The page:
Apart from the fact that even the architects themselves were forced to design the city against their will (so much for the good graces of the Politburo on that whole wind thing), the city has got to be one of the most treeless places I’ve ever seen. I’m not sure if this is because it’s difficult to grow lots of trees in an Arctic tundra biome, or because, again, utilitarian minimalism is the motif Stalin’s people were going for.

Okay, so you’re thinking, “What a hellhole”, right? Well, not quite. There’s no evidence the Russian Federation is doing anything to force the city’s residence to continue to live there, and the city maintains tens of thousands of people. It is true that the young, who host a monthly dance party to experience a taste of modernity, generally wish to leave. But that’s not all that different from what you see in many other parochial places. Young people generally don’t do parochial, they want New York City, Moscow, London…you know…hip cities.

No, I’m afraid the factors that make this city unpleasant are its pollution levels. At this time, only Russians and Belarussians are allowed to visit without going through the FSB for a special permit. I suspect it is because of the pollution, rather than political factors, that the Russian government has enacted these limits on outside traffic.

^And this isn’t exactly what tourists envision as their ideal getaway.

But nonetheless, the city holds some interesting traits. Some of the Norilsk buildings, like in many other Russian cities, employ the neoclassical style that can give a redeeming quality to even a Gulag town like this one.

It is, of course, the blatant coldness with which the city was mapped out (as was the case in many Stalinist era infrastructure), that we are reminded was not designed to impress the West as St. Petersberg was.

Not a tree in sight^, or even grass. And that is considering Slavic cities tend to be loaded with trees. The abound in the sidewalks, sides of cafes, they even grow out of sidewalks. I’ve been to Slavic countries, I know.

So with that, why not tell me what you think. Would you visit this place out of curiosity if you had the chance?

Simmonds is an awkward last name

How on Earth does someone have this surname without constantly getting it mistaken for the more common “Simmons”? You can’t pronounce the D in it without the pronunciation almost grinding to a halt, thus, it sounds identical to Simmons if you want to say it practically.

I could relate. My last name has an English version and a German version. The German version is a lot more common in the U.S., and I have the English version. People sometimes assume it’s the German spelling with me.

Analysis of Good Will Hunting: Part III – “Duck Pond Scene”

For our third installment on Good Will Hunting, I’d like to bring your attention to another well known part of the film, commonly called the “Duck Pond Scene”. It’s a short rebuttal to the somewhat douche-y behavior exhibited by Will in their previous meeting, in Sean’s office. Will seems hell bent on angering Sean to the point of violent reaction. It may have been analogous to a simmering pot, rather than a firecracker, but Will was sure to succeed in getting the water to boil over. First, he insults Sean’s amateurish (but aesthetically pleasing nonetheless) painting, describing it among other things, “a Winslow Homer rip-off”. Second, he alleges that he “married the wrong woman” (he didn’t know at the time that his beloved wife had died from cancer some years earlier). This ended with Sean physically attacking Will, followed by Will storming out of the office.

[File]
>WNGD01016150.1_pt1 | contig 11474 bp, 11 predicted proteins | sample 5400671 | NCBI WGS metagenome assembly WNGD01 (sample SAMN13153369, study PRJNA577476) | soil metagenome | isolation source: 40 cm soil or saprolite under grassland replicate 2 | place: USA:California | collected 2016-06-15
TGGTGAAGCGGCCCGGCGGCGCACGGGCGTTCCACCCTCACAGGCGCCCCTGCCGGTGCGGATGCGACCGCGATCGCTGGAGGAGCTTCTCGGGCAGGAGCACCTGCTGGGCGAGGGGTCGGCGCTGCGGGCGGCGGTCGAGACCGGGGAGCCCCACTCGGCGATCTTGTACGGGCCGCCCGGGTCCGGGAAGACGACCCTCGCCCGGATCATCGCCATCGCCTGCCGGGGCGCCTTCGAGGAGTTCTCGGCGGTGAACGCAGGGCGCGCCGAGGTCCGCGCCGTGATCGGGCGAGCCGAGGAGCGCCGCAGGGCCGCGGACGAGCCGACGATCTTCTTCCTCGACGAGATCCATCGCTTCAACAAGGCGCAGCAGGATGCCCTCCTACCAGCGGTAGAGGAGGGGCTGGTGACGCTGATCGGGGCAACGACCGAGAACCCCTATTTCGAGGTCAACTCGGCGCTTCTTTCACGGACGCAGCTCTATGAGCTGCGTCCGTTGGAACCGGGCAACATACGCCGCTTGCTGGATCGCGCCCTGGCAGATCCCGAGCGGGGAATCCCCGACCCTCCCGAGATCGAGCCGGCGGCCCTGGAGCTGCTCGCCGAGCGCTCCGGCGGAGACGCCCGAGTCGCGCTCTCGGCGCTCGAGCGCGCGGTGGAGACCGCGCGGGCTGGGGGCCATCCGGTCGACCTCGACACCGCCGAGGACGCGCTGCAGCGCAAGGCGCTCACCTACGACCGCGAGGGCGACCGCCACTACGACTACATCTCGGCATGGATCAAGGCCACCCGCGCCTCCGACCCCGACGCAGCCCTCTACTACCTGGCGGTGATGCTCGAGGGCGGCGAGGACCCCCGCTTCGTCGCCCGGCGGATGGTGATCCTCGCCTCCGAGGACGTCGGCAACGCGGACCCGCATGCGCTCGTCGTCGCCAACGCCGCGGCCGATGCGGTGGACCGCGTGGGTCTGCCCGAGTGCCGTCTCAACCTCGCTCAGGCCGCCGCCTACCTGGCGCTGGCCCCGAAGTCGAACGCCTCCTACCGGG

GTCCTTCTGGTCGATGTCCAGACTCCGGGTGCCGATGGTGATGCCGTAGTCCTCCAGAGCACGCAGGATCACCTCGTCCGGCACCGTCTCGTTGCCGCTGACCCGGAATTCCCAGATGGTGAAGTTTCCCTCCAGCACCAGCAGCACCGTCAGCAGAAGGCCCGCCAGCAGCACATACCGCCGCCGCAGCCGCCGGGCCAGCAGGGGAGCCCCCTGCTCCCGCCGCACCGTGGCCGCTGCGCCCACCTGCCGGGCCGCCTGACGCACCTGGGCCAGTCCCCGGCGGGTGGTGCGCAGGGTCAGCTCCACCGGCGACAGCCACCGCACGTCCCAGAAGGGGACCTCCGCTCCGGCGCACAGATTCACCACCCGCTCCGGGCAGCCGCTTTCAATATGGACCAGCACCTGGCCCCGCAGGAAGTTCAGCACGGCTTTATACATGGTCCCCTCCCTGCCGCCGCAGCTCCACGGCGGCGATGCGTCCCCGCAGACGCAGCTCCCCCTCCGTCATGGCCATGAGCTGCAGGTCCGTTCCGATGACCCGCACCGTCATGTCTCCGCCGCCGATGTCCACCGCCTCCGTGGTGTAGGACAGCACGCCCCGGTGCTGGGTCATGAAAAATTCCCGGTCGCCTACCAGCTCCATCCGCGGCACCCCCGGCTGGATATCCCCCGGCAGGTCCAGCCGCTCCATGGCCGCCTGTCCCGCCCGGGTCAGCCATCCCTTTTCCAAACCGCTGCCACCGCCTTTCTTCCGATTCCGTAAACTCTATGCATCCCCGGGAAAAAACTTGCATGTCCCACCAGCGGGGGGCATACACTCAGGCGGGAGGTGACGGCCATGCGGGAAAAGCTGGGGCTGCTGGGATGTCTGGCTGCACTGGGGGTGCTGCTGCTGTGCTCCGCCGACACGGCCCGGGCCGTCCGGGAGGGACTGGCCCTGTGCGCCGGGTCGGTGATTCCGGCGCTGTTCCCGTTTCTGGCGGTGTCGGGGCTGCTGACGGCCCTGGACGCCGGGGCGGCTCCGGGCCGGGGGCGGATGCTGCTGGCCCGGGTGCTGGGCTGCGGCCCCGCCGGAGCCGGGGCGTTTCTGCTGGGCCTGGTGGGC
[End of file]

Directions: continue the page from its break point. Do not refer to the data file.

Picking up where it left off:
A much more collected Sean, a few days later explains he’s well aware that as far as art goes, Will could probably discuss in great depth, any of the greats, including Michaelangelo. But he also knows he has never experienced his most famed work for himself first hand. He could give him his two cents on love and war, but has never personally experienced their inimitable pain. He follows that given Will would likely not appreciate having his life summed up in a comparison with Oliver Twist (“Please, sir, can I have some more?”), it would not be unreasonable to ask that Will not attempt to simplify Sean’s life with one sophomoric (but again, aesthetically pleasing, I had to mention that twice) painting. Sean finishes that nonetheless, he knows Will is just too young and inexperienced to know better but that his potential is nonetheless unlimited. He tells him “I’m in”; he would love to know everything about who this kid really is, the life version, not the book version.

—————————–

I think this scene is one great ode to the fact that crystallized knowledge, even the mental library which aggregates within the depths of Will’s cerebrum, is not synonymous with wisdom. Will here is a 20 year old who knows more about the world than your typical 60 year old in the academic sense, yet he’s never been out of Boston! In other words, he’s got access to the world’s achievements in his head without the worldliness to supplement.

“Youth is wasted on the young” they say, and I find it important to note that Will’s behaviour reflects that of a very very young man. A boy genius, mind you, but a whipper-snapper nonetheless. For example, he states that his arrest was unlawful because he was practicing his rights….by punching a cop. Only someone with that unmistakably naive, fresh outlook on life could even think of using something so asinine as a criminal defense. Ahh, but there is something to be said about the beauty of it; it overflows delightfully with the kind of glee unique only those who haven’t lived long enough to extrapolate life as so unforgiving. Yes folks, youth really is wasted on the young.

All things considered, what we really have here is Will acting just as Clark did in the last scene we analyzed. Will may may be a couple orders of magnitude more remarkable than Clark, but he’s no more immune to occasionally acting just as pompous and, frankly, just as ill informed on the game of life (as any new comer is doomed to be anyway) as Clark is intellectually lazy.

The “TL;DR” version of this is that no matter how book smart you are, you will eventually make a fool of yourself if you go without the worldly supplementation of real life. And part of such wisdom lies in knowing that you not only will make a fool of yourself at some point, you simply must.